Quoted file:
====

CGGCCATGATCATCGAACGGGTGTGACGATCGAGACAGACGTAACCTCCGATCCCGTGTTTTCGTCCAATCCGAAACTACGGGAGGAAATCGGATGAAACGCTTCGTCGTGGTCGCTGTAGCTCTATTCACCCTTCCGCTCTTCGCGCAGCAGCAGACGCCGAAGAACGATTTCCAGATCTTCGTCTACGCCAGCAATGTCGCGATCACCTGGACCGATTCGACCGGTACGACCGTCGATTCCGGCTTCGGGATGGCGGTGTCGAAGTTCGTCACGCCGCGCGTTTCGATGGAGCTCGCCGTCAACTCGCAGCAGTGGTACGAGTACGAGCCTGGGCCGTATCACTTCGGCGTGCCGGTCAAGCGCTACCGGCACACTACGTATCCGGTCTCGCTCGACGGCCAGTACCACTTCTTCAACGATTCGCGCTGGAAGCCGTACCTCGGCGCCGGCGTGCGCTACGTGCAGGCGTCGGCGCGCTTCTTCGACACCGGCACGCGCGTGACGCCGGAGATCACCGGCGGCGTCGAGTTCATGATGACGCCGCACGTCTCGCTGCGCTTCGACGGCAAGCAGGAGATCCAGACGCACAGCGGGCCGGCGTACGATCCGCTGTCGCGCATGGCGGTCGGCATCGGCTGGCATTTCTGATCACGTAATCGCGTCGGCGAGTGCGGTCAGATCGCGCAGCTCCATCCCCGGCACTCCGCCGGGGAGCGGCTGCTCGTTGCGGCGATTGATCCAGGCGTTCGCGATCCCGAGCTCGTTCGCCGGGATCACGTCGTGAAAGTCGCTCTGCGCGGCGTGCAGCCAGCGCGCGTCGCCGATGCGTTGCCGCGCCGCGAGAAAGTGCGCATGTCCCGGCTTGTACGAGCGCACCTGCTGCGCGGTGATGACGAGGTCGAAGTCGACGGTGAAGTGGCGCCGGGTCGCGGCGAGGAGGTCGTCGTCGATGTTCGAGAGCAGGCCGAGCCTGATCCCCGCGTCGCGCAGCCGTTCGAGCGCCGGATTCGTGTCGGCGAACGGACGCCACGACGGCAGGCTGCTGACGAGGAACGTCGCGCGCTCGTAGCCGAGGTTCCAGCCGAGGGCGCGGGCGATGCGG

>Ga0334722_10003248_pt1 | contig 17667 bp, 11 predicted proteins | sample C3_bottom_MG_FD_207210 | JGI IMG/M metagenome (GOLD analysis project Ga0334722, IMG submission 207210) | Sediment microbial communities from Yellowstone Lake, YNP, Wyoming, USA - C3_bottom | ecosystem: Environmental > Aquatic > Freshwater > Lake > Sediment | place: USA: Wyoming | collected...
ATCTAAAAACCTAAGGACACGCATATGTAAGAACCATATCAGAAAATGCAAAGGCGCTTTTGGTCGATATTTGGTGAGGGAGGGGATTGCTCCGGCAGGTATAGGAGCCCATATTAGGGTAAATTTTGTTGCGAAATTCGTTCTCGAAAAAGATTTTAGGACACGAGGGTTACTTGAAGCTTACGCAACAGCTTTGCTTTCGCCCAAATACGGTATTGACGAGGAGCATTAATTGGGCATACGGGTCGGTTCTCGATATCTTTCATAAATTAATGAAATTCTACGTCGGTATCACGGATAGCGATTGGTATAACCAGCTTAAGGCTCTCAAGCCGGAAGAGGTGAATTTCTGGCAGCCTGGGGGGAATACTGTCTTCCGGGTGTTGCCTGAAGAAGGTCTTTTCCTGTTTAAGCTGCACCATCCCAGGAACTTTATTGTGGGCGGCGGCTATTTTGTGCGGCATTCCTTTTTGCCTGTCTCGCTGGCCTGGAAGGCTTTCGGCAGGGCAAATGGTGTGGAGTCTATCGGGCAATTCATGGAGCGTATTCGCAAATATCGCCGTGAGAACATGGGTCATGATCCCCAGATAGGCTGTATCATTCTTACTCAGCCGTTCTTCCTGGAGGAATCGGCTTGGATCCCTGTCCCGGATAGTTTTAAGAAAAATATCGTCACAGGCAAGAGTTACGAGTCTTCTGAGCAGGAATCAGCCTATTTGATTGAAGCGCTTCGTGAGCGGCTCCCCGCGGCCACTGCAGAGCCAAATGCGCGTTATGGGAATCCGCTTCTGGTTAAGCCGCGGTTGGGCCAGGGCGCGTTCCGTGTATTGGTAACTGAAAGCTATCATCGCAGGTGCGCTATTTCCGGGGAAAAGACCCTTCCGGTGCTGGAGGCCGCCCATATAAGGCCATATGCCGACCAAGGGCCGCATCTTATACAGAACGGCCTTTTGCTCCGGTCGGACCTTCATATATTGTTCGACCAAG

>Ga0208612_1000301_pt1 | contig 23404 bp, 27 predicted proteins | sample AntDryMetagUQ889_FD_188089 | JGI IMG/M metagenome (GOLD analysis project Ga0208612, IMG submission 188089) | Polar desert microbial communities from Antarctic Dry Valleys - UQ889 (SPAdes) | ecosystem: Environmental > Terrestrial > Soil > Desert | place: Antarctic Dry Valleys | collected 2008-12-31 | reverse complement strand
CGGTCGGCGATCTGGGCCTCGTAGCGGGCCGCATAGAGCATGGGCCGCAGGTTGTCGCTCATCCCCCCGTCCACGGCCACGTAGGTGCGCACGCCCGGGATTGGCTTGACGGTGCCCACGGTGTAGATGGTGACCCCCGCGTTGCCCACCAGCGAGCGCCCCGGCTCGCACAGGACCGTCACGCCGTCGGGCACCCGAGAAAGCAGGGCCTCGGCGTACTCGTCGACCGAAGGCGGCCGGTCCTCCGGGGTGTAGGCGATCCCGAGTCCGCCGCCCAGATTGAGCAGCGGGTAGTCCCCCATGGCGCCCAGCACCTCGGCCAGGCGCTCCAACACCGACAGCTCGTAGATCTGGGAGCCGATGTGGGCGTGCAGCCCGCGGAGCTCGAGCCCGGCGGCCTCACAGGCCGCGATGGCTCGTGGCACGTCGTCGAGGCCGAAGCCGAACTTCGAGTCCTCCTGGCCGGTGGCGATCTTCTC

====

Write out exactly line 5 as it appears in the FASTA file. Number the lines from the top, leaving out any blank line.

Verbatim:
CGGTCGGCGATCTGGGCCTCGTAGCGGGCCGCATAGAGCATGGGCCGCAGGTTGTCGCTCATCCCCCCGTCCACGGCCACGTAGGTGCGCACGCCCGGGATTGGCTTGACGGTGCCCACGGTGTAGATGGTGACCCCCGCGTTGCCCACCAGCGAGCGCCCCGGCTCGCACAGGACCGTCACGCCGTCGGGCACCCGAGAAAGCAGGGCCTCGGCGTACTCGTCGACCGAAGGCGGCCGGTCCTCCGGGGTGTAGGCGATCCCGAGTCCGCCGCCCAGATTGAGCAGCGGGTAGTCCCCCATGGCGCCCAGCACCTCGGCCAGGCGCTCCAACACCGACAGCTCGTAGATCTGGGAGCCGATGTGGGCGTGCAGCCCGCGGAGCTCGAGCCCGGCGGCCTCACAGGCCGCGATGGCTCGTGGCACGTCGTCGAGGCCGAAGCCGAACTTCGAGTCCTCCTGGCCGGTGGCGATCTTCTC